AlertsFraud and Scam Alerts

PHONE PHISHING SCAM ALERT! We have been notified of a phone phishing scam: The caller is asking you to provide your Debit Card number. DO NOT provide any information. Citizens Bank would NOT contact you and ask for your card number........ If you provide this information by mistake please conatact our E-Branch Dept as soon as possible. 505-599-0100

 

EMAIL SCAM ALERT! "Phishing" is a technique used by scammers to access private information from customers. We have been notified of a phishing scam that urges customers to verify their account information.

The text of the email may read:

Your account is suspended due to Citizens Bank major Terms are being changed.

To re-activate your account you need to complete the Citizens Bank security page to verify the legitimate account holder:

Verify My Account Information

Your account will be automatically activated after security details confirmed.

We would consider terminating your access to your saved funds if you failed to verify the rightful holder of this account.

This is a scam! We at Citizens Bank Farmington do not ask to verify any information via email.

Please promptly delete the email.

 

PHONE SCAMMER ALERT! LEARN MORE HERE...

 

EMAIL SCAM ALERT! There are emails being sent that appear to be from FDIC with the subject: "you need to check your Bank Deposit Insurance Coverage or FDIC has officially named your bank as a failed bank". The email indicates that you need to visit the official FDIC website and perform steps. DO NOT visit the site indicated. For your safety promptly delete these emails.

 

FBI WARNS OF 'MONELE' SCAMS (article by Robert McMillan, IDG News):
The job looks pretty good at first blush: "Become our partner and earn $2,000 or more!" All you have to do is send a resume with some personal information to a company in Russia. They, in turn, ask you to set up a checking account that soon starts filling with cash. You take the money to Western Union and wire it to your new employer, keeping 5 percent and 10 percent for yourself. Easy money, right?

Except that it's illegal money laundering, called "money muleing" by the security industry. The incoming checks are fakes, or else the cash is stolen from hacked online bank accounts.

The U.S. Federal Bureau of Investigation (FBI) warned Wednesday that its Internet Crime Complaint Center (IC3) has been receiving "numerous complaints" from people who have become unwitting victims to these work-from-home scams.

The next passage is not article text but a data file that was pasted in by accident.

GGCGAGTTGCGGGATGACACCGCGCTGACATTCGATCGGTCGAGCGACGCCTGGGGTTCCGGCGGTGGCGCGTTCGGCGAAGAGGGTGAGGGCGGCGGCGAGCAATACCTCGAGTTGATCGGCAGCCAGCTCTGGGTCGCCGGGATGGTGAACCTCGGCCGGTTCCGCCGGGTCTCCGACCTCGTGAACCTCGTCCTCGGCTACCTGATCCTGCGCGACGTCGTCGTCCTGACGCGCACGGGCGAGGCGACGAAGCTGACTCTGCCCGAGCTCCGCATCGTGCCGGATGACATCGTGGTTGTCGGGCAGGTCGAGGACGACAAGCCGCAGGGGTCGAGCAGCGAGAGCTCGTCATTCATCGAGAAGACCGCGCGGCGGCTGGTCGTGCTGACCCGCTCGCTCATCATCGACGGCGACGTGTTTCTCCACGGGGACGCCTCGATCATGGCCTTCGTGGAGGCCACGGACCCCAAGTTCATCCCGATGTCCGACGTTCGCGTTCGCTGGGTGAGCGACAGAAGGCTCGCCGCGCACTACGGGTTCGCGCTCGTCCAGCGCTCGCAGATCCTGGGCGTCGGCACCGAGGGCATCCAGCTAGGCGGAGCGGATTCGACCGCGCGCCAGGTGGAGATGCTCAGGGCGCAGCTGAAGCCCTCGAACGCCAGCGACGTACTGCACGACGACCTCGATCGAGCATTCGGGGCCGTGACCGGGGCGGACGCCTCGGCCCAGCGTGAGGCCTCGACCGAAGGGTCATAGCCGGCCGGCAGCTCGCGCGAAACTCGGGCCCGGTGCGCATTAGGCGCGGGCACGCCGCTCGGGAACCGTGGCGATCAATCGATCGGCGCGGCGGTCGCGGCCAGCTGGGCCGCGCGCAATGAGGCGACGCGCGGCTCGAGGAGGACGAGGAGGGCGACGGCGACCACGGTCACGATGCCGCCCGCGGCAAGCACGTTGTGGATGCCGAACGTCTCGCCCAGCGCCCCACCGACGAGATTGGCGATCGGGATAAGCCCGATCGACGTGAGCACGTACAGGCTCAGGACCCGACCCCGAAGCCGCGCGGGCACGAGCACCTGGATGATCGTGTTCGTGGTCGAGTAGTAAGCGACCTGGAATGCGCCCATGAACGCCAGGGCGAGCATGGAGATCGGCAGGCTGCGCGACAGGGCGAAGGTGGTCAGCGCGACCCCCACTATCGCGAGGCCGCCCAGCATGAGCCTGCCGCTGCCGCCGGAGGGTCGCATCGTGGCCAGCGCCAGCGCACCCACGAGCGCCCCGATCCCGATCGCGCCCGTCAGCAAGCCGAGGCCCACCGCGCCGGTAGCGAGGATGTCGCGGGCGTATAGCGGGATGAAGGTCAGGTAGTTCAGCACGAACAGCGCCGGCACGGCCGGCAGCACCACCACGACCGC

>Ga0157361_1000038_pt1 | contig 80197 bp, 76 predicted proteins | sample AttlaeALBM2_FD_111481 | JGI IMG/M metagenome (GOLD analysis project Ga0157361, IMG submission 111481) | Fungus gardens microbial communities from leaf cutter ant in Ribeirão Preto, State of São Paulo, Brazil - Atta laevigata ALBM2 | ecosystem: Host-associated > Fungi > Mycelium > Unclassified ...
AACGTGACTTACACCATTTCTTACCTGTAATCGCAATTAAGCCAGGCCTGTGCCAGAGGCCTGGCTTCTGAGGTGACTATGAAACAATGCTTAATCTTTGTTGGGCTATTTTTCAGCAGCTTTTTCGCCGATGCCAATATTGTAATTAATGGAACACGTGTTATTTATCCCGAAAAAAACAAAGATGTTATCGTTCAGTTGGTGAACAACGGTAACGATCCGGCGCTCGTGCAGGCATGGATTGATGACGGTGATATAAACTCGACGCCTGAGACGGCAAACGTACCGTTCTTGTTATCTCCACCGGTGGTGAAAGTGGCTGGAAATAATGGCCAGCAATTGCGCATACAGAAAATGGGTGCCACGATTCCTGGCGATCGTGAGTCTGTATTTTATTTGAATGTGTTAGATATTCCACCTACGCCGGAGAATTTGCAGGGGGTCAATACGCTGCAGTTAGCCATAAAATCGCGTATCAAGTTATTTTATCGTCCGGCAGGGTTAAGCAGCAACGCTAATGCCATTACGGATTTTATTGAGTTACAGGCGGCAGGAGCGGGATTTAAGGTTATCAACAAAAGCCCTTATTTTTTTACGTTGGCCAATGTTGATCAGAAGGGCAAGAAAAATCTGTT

"Work-at-home schemes attract otherwise innocent individuals, causing them to become part of criminal schemes without realizing they are engaging in illegal behavior," the FBI said. The IC3 is run jointly by the FBI, the National White Collar Crime Center and the Bureau of Justice Assistance.

In other, similar scams, victims may be asked to reship products that have been purchased with stolen credit cards, or to act as "mystery shoppers," cashing bogus checks and wiring the funds offshore.

Once they've handed over their information to scammers, however, the mules often become victims of identity theft themselves, authorities warn.

With a worsening economic situation, scammers may be looking for new ways to take advantage of the growing ranks of the unemployed. McAfee has been tracking these scams for years, and has long seen the scammers reach victims with spam or with ads on job sites. Recently, however, there's been an uptick in money muleing pitches, which are sent out via spam or phoney job postings, said Dave Marcus, director of security research and communications with McAfee's Avert Labs.

"I think a lot of people are unwittingly coming across them though job searches through Google," he said. "We've seen a huge growth in this."

The prevalence of these fake job ads is up 345 percent over the past three years, according to the most recent data from the U.K.'s Association for Payment Clearing Services, which tracks this activity.

The Web sites recruiting the mules have also become slicker and more believable, Marcus said. "I think they've upped their professionalism," he said. "It's kind of analogous to the way spammers have upped their game professionally."

Although the Internet Crime Complaint Center, which acts as a clearinghouse for data on cybercrime, hasn't spotted a statistical uptick in Internet crime linked to the global recession, it's seen anecdotal evidence of this happening, said IC3 spokesman Craig Butterworth. "Whenever there is a downturn in the economy, it exposes certain vulnerabilities in our society."

 

 

If you have responded to an email, or given out personal information in response to an unsolicited request, or believe you are a victim of identity theft, please contact Citizens Bank immediately. Call our Customer Service Center at 505-599-0100 or 1-800-325-9961.

 



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